We resumed systemic chemotherapy treatments on July 18th. Here is an update on how things are going. Thank you for your prayers.
One of the things that will trigger our decision to restart chemotherapy is a rise in my CEA. CEA is a blood test that measures active growing cancer. A measurement under five is considered normal. This chart shows what my CEA was doing in early July. You can see that it was within the normal range and then began a slow rise. At some point cancer really started to grow and it took off. It is important to note that CEA does not always serve as a good marker for active, growing cancer. At some point, it may stop being an accurate reflection of what is happening. In my case it has remained a pretty consistent marker of what is going on inside my body.
The highest point is right before we started chemotherapy. The decline in CEA is an indication that the treatment is having some effect on my cancer. It is encouraging to watch the numbers change so dramatically. This is not the reality for many people. I continue to be humbled by the way my body seems to respond to chemotherapy.
A few weeks ago we did some scans. The scans serve as another source of information regarding how the treatment is going. My latest scans showed,
- LIVER: Wedge-shaped area of hypoattenuation in segment 7 has diminished in size measuring approximately 5.8 x 3.0 cm, previously 6.8 x 3.7 cm. There is no evidence of diffuse disease. No new focal hepatic lesion.
- LYMPH NODES: A upper abdominal aortocaval node is mildly prominent on the prior exam, previously measuring 0.9 cm is now 0.5 cm short axis.
It is important to understand that different techs are measuring these lesions. They do not measure from the same place each time, so it is reasonable to expect a certain amount of discrepancy in their measurements. However, anything that shows decreasing size, or stability is a good sign.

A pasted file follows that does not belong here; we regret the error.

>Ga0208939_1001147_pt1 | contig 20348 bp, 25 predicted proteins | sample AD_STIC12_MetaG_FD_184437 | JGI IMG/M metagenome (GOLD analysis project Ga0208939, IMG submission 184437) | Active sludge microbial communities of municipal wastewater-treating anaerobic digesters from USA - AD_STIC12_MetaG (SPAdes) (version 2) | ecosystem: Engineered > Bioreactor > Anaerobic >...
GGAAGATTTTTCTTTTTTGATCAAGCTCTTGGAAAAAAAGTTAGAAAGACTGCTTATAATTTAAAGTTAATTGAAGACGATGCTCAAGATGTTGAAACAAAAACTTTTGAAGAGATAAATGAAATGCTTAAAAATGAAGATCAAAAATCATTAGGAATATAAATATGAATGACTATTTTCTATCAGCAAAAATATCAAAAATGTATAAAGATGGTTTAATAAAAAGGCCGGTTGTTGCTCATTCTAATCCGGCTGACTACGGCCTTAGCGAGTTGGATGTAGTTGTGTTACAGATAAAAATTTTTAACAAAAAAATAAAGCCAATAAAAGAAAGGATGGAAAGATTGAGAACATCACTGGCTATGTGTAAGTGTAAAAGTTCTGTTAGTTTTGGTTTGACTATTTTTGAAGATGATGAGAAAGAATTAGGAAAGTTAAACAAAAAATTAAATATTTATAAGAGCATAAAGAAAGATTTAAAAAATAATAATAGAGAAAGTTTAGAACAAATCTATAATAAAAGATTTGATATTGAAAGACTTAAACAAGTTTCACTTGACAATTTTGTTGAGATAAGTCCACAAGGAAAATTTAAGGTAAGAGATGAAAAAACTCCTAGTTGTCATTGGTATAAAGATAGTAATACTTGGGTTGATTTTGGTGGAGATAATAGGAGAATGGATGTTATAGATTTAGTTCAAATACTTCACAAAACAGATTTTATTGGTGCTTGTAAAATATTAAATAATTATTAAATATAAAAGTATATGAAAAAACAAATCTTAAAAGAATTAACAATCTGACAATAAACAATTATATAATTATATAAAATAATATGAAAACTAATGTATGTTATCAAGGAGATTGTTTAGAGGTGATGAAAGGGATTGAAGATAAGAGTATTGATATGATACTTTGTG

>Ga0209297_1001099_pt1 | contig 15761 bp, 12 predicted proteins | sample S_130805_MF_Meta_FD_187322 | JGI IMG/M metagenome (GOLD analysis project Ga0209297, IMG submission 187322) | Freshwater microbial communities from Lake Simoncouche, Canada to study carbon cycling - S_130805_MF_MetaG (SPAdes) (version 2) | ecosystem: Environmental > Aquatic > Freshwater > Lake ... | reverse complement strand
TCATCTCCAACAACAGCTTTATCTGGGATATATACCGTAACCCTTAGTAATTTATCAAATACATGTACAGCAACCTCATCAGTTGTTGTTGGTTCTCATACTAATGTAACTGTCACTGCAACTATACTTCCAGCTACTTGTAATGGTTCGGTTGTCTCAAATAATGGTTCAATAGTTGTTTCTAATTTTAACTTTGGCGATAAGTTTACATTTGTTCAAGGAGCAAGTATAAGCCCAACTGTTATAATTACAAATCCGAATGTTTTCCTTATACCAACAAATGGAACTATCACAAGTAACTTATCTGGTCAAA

My Quarterly ERCP
Ever since the hepatic artery infusion pump did damage to the bile ducts in my liver I have been dealing with significant issues in my liver. Every three months I need to have an ERCP where they go in and swipe the stents in my bile ducts to ensure everything can flow clearly. Many people have asked how they accomplish that.
It is an outpatient procedure that uses a scope which goes through my mouth and ends up in my liver. Kind of crazy, huh? Once we get going the whole thing takes about thirty or forty minutes.
What amazes me is how different I feel immediately after the procedure. In the days and weeks leading up to an ERCP my liver is not able to get rid of the waste it normally does. This causes me to be tired and I end up with brain fog. It is hard to do much of anything. There are several symptoms that let me know the stent is getting clogged, and then infected.
Again, we watch the results of a few blood tests to serve as markers. My ALT is one of them.
In the graph on the left you can see my ALT spike. This is one of those times my stents were clogged and infection was raging in my liver. We were able to treat it with antibiotics that time.
I watch these numbers very closely. They, along with how I feel give me an idea of what is going on with my liver.
I am very thankful for all the doctors and nurses who help take care of these things.